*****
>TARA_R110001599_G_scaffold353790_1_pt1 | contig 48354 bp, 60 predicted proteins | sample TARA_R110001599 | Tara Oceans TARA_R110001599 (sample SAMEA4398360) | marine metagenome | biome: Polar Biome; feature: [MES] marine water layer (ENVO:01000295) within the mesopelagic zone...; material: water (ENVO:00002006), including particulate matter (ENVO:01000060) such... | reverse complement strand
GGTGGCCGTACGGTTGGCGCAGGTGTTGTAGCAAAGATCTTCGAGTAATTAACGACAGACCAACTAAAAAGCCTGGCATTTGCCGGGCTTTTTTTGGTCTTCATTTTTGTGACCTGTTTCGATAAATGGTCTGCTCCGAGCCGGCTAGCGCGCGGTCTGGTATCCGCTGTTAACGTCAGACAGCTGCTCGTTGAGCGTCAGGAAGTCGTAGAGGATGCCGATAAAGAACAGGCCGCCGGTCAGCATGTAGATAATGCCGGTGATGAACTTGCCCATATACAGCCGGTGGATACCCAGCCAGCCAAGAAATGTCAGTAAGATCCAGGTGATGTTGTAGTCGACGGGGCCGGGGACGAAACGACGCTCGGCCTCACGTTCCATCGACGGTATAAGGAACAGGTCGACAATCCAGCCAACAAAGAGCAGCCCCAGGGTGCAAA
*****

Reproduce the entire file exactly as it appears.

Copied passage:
>TARA_R110001599_G_scaffold353790_1_pt1 | contig 48354 bp, 60 predicted proteins | sample TARA_R110001599 | Tara Oceans TARA_R110001599 (sample SAMEA4398360) | marine metagenome | biome: Polar Biome; feature: [MES] marine water layer (ENVO:01000295) within the mesopelagic zone...; material: water (ENVO:00002006), including particulate matter (ENVO:01000060) such... | reverse complement strand
GGTGGCCGTACGGTTGGCGCAGGTGTTGTAGCAAAGATCTTCGAGTAATTAACGACAGACCAACTAAAAAGCCTGGCATTTGCCGGGCTTTTTTTGGTCTTCATTTTTGTGACCTGTTTCGATAAATGGTCTGCTCCGAGCCGGCTAGCGCGCGGTCTGGTATCCGCTGTTAACGTCAGACAGCTGCTCGTTGAGCGTCAGGAAGTCGTAGAGGATGCCGATAAAGAACAGGCCGCCGGTCAGCATGTAGATAATGCCGGTGATGAACTTGCCCATATACAGCCGGTGGATACCCAGCCAGCCAAGAAATGTCAGTAAGATCCAGGTGATGTTGTAGTCGACGGGGCCGGGGACGAAACGACGCTCGGCCTCACGTTCCATCGACGGTATAAGGAACAGGTCGACAATCCAGCCAACAAAGAGCAGCCCCAGGGTGCAAA